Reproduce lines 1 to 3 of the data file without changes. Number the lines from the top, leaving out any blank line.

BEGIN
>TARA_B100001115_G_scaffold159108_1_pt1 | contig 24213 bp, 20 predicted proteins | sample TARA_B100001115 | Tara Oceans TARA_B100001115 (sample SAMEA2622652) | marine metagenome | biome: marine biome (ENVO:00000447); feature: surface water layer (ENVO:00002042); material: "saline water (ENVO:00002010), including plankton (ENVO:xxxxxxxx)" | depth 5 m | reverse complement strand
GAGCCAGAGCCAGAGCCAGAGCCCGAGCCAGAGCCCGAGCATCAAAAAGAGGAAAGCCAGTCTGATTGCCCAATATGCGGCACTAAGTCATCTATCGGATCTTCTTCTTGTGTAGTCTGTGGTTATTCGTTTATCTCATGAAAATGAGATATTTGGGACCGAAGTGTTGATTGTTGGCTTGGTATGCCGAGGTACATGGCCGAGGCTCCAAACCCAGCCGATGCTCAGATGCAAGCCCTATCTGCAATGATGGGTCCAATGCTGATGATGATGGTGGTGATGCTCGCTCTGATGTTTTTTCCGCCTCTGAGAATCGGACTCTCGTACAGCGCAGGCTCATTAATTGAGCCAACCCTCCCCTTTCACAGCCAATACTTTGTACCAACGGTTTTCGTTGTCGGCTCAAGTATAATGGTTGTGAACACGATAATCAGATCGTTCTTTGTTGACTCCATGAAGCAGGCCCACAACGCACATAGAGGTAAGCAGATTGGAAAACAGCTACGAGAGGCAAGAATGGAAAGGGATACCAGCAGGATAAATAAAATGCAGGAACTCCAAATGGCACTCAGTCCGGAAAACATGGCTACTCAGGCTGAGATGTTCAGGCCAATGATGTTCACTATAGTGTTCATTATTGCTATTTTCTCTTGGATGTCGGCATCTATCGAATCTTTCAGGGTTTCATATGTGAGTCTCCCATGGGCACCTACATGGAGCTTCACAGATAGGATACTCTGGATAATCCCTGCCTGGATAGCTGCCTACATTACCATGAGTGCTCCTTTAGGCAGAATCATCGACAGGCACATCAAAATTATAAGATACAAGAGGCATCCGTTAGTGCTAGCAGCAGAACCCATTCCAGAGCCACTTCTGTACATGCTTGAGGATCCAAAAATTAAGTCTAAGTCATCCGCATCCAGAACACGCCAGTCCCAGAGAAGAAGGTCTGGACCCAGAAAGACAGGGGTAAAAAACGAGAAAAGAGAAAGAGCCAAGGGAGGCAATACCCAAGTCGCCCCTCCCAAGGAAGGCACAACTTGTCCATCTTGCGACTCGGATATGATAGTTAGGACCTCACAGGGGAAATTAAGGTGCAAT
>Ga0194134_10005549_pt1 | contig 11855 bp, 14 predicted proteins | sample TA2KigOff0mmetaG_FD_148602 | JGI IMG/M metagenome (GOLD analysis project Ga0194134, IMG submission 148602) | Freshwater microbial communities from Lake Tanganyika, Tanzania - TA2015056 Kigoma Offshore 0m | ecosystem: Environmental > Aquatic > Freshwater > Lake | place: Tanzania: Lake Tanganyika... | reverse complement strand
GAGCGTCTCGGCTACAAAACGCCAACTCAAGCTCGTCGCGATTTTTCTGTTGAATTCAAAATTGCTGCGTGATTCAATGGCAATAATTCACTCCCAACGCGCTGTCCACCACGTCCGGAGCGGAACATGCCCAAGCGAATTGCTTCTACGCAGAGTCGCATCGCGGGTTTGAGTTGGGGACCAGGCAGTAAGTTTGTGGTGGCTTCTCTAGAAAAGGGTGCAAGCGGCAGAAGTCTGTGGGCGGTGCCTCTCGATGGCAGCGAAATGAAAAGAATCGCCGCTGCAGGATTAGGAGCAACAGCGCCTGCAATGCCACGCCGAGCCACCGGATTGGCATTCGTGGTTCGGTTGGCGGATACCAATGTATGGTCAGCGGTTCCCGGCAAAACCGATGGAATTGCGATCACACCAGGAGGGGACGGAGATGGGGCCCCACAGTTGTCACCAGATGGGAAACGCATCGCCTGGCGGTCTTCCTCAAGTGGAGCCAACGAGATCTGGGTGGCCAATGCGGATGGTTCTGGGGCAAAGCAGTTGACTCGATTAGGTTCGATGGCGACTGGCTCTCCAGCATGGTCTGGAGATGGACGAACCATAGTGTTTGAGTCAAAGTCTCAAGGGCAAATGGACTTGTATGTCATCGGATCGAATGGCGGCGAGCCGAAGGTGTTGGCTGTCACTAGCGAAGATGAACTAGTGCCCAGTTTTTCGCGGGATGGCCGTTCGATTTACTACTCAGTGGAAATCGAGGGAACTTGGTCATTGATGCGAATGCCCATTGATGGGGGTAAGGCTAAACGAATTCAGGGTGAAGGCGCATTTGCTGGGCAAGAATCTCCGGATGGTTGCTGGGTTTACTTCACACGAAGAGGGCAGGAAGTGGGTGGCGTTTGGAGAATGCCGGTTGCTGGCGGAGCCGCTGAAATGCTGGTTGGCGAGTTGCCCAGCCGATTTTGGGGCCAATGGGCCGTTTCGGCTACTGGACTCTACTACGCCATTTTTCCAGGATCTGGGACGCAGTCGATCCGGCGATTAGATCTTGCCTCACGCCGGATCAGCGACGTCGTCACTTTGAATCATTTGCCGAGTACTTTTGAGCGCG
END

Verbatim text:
>TARA_B100001115_G_scaffold159108_1_pt1 | contig 24213 bp, 20 predicted proteins | sample TARA_B100001115 | Tara Oceans TARA_B100001115 (sample SAMEA2622652) | marine metagenome | biome: marine biome (ENVO:00000447); feature: surface water layer (ENVO:00002042); material: "saline water (ENVO:00002010), including plankton (ENVO:xxxxxxxx)" | depth 5 m | reverse complement strand
GAGCCAGAGCCAGAGCCAGAGCCCGAGCCAGAGCCCGAGCATCAAAAAGAGGAAAGCCAGTCTGATTGCCCAATATGCGGCACTAAGTCATCTATCGGATCTTCTTCTTGTGTAGTCTGTGGTTATTCGTTTATCTCATGAAAATGAGATATTTGGGACCGAAGTGTTGATTGTTGGCTTGGTATGCCGAGGTACATGGCCGAGGCTCCAAACCCAGCCGATGCTCAGATGCAAGCCCTATCTGCAATGATGGGTCCAATGCTGATGATGATGGTGGTGATGCTCGCTCTGATGTTTTTTCCGCCTCTGAGAATCGGACTCTCGTACAGCGCAGGCTCATTAATTGAGCCAACCCTCCCCTTTCACAGCCAATACTTTGTACCAACGGTTTTCGTTGTCGGCTCAAGTATAATGGTTGTGAACACGATAATCAGATCGTTCTTTGTTGACTCCATGAAGCAGGCCCACAACGCACATAGAGGTAAGCAGATTGGAAAACAGCTACGAGAGGCAAGAATGGAAAGGGATACCAGCAGGATAAATAAAATGCAGGAACTCCAAATGGCACTCAGTCCGGAAAACATGGCTACTCAGGCTGAGATGTTCAGGCCAATGATGTTCACTATAGTGTTCATTATTGCTATTTTCTCTTGGATGTCGGCATCTATCGAATCTTTCAGGGTTTCATATGTGAGTCTCCCATGGGCACCTACATGGAGCTTCACAGATAGGATACTCTGGATAATCCCTGCCTGGATAGCTGCCTACATTACCATGAGTGCTCCTTTAGGCAGAATCATCGACAGGCACATCAAAATTATAAGATACAAGAGGCATCCGTTAGTGCTAGCAGCAGAACCCATTCCAGAGCCACTTCTGTACATGCTTGAGGATCCAAAAATTAAGTCTAAGTCATCCGCATCCAGAACACGCCAGTCCCAGAGAAGAAGGTCTGGACCCAGAAAGACAGGGGTAAAAAACGAGAAAAGAGAAAGAGCCAAGGGAGGCAATACCCAAGTCGCCCCTCCCAAGGAAGGCACAACTTGTCCATCTTGCGACTCGGATATGATAGTTAGGACCTCACAGGGGAAATTAAGGTGCAAT
>Ga0194134_10005549_pt1 | contig 11855 bp, 14 predicted proteins | sample TA2KigOff0mmetaG_FD_148602 | JGI IMG/M metagenome (GOLD analysis project Ga0194134, IMG submission 148602) | Freshwater microbial communities from Lake Tanganyika, Tanzania - TA2015056 Kigoma Offshore 0m | ecosystem: Environmental > Aquatic > Freshwater > Lake | place: Tanzania: Lake Tanganyika... | reverse complement strand